Report: Google Considers InterDigital Buy
InterDigital on Tuesday said it was considering selling the company, and now the Wall Street Journal, citing unnamed sources, said Google is interested in scooping up the mobile chip technology developer.
An InterDigital acquisition could help Google bolster its patent holdings at a time when its Android mobile operating system is under heavy attack. Giants with far stronger patent positions than Google including Microsoft, Apple and Oracle are suing Google and Android phone makers for alleged patent infringement. With a stronger patent portfolio that the other companies might be required to rely on, Google could better defend Android.
In its Tuesday statement, InterDigital said it had hired financial advisers to help conduct a strategic review of the company, which could include a sale of the business. Over the past year, it has seen the value of intellectual property rise "substantially" as major mobile companies have begun to understand the value of such assets, it said in the statement.
It said it hasn't set a timetable for completing the review process and that it wouldn't comment further about it.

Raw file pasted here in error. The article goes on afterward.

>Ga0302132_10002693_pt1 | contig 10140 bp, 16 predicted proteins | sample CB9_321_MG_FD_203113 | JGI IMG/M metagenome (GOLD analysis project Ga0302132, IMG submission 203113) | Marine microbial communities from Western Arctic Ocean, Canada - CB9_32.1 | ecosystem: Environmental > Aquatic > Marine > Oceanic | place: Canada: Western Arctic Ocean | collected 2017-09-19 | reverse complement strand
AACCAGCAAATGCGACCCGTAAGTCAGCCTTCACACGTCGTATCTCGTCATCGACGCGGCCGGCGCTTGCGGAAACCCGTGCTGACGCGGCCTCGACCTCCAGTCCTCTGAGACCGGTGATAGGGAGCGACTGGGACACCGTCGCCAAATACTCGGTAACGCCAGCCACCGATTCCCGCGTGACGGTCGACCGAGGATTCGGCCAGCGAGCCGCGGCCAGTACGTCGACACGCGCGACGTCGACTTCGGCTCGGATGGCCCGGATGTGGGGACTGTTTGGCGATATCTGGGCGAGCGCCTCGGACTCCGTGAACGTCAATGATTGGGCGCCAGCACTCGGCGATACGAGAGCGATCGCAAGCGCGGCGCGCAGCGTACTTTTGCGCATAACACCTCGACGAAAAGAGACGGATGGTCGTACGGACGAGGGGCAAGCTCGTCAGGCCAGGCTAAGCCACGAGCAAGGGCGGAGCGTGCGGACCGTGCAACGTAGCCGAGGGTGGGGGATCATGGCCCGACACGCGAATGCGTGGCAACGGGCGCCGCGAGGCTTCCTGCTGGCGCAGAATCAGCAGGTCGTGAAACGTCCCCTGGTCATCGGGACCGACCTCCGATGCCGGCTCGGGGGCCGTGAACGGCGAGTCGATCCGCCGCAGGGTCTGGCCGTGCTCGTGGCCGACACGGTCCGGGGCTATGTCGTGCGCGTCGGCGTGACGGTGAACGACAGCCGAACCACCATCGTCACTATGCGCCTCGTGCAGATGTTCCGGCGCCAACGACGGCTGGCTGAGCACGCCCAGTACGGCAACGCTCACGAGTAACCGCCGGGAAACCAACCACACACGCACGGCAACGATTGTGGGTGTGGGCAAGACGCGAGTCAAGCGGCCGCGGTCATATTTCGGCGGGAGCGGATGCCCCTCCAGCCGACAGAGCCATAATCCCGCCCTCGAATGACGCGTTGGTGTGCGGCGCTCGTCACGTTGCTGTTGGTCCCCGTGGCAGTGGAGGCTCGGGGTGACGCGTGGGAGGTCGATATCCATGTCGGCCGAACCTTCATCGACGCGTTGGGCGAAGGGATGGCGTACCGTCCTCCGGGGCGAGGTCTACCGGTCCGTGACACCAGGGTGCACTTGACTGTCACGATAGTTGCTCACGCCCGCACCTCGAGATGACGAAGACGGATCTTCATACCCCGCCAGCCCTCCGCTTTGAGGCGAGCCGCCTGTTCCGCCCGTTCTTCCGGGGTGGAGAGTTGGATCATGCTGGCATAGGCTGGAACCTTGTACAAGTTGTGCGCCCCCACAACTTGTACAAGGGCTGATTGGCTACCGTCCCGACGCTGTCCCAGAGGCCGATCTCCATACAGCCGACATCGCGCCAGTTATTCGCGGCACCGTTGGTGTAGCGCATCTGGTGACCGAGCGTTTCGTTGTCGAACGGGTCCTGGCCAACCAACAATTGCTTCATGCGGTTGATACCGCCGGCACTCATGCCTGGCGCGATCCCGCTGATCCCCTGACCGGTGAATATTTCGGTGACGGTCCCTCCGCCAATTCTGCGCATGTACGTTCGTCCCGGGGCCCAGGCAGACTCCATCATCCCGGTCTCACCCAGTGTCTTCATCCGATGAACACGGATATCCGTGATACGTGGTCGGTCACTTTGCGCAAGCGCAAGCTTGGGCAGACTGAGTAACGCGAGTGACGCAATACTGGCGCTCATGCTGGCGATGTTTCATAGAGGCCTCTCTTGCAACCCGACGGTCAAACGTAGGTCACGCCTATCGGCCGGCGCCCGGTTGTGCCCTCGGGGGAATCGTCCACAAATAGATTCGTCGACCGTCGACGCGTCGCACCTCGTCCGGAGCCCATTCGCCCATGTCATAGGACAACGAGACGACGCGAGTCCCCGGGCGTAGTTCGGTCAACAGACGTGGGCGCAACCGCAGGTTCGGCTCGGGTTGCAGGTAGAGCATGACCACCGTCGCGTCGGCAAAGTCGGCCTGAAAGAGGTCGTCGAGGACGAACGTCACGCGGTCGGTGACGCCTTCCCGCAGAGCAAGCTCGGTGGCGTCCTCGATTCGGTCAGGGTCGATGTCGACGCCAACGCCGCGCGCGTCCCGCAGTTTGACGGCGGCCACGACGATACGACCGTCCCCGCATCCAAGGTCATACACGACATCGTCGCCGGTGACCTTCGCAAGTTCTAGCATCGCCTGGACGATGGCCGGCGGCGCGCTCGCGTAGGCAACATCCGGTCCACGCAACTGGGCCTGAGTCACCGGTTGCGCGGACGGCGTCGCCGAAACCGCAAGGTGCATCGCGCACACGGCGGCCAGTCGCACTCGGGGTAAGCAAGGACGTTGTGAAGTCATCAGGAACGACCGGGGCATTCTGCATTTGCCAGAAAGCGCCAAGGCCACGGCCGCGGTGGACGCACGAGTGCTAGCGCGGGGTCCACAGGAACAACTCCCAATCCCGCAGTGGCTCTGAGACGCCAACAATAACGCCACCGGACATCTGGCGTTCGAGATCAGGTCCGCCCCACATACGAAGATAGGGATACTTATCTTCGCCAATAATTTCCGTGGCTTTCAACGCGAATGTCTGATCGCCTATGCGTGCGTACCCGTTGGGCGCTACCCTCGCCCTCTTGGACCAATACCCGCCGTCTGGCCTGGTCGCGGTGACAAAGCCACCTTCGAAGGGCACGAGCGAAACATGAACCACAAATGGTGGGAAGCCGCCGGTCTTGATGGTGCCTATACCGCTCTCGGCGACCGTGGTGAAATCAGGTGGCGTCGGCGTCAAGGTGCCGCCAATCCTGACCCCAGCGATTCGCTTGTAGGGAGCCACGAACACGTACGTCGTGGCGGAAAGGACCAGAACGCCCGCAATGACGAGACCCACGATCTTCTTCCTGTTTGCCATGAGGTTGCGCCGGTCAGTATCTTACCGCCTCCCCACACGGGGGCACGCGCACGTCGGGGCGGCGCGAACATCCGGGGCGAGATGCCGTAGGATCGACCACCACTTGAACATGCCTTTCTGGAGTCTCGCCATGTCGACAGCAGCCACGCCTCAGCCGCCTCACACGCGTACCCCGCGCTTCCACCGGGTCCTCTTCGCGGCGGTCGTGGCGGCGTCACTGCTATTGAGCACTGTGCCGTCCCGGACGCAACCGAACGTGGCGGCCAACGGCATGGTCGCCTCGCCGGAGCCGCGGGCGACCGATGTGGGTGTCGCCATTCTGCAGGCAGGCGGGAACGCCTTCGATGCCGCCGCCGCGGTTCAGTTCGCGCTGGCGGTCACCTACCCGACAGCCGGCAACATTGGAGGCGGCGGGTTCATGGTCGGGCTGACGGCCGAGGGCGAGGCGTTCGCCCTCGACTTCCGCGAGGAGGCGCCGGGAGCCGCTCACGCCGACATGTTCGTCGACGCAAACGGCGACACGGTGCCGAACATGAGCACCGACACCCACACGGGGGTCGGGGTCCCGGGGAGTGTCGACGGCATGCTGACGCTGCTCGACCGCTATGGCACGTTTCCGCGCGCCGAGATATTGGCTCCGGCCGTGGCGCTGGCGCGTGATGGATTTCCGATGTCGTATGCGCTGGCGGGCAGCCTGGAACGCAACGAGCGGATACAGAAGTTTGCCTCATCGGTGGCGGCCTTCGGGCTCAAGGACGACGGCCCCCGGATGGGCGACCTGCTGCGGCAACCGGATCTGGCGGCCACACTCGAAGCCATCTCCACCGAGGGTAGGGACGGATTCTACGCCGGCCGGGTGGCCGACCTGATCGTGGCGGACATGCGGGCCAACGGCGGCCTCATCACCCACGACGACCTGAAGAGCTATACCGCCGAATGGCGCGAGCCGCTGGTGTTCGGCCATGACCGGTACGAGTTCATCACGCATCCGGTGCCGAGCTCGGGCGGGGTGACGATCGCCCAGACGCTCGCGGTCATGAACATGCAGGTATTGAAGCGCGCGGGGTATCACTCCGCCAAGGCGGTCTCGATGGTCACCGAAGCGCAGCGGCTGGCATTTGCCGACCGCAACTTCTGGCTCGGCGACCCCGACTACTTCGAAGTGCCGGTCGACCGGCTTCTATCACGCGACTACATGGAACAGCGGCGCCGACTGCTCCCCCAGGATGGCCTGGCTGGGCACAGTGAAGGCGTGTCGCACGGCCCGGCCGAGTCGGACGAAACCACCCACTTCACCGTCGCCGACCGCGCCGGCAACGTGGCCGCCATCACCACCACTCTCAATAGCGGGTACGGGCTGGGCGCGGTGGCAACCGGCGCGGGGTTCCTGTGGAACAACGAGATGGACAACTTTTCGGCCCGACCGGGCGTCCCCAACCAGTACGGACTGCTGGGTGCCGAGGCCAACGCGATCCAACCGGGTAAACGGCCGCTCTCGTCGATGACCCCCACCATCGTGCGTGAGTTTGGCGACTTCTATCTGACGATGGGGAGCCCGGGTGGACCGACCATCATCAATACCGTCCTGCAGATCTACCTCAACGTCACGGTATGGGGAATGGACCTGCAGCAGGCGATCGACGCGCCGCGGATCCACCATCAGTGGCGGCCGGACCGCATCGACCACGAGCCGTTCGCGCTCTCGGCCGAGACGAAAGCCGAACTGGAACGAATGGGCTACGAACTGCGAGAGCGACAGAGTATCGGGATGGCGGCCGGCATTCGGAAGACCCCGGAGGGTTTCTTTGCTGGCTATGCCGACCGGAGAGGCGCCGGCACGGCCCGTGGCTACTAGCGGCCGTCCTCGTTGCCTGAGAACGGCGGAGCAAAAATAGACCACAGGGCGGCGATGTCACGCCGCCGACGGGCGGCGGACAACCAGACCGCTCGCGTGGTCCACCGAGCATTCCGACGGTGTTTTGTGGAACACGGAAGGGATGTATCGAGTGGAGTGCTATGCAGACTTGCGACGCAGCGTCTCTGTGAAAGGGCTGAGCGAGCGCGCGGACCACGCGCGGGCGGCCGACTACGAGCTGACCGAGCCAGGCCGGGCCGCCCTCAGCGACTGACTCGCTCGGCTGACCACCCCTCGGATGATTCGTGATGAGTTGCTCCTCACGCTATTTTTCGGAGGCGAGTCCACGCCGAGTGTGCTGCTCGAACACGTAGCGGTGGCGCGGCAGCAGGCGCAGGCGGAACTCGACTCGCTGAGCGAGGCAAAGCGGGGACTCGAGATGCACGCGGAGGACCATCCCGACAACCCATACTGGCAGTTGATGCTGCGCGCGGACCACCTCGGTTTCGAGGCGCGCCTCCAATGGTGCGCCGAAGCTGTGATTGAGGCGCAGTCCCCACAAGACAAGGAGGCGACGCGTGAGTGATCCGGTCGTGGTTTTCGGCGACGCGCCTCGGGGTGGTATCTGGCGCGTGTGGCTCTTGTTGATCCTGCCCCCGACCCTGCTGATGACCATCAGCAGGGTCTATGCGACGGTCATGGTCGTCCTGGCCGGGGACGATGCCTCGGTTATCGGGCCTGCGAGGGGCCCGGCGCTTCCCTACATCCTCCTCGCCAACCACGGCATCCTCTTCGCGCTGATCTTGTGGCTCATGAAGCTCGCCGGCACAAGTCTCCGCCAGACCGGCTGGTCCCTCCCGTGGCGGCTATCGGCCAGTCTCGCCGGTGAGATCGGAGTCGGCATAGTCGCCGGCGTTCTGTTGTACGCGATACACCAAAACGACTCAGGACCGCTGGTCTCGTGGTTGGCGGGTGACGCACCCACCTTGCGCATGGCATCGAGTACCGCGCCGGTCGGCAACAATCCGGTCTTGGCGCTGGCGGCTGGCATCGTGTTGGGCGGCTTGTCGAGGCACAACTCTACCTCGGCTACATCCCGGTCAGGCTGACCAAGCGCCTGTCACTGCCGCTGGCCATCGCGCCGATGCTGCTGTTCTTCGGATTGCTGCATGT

The Wall Street Journal wrote that InterDigital's decision to explore a sale was spurred by Google's interest in the company.
Google declined to comment for this story.
InterDigital has more than 8,000 patents and even more pending, it said. Its technology is used in mobile chips. The company claims to have contributed significantly to an early mobile digital cellular standard once used by AT&T and many others around the world. It has also contributed to more modern cellular technologies. Its licensing program had generated more than US$1 billion by 2006, according to the company's website.
Acquiring such an extensive patent portfolio could make up for Google's loss of the Nortel patents. Google had bid on that valuable patent portfolio, which also could have helped it stave off competitors, but lost to a consortium of companies that included Apple, Microsoft and Research In Motion. Those companies paid $4.5 billion for the more than 6,000 patents, significantly more than the $900 million that Google had offered.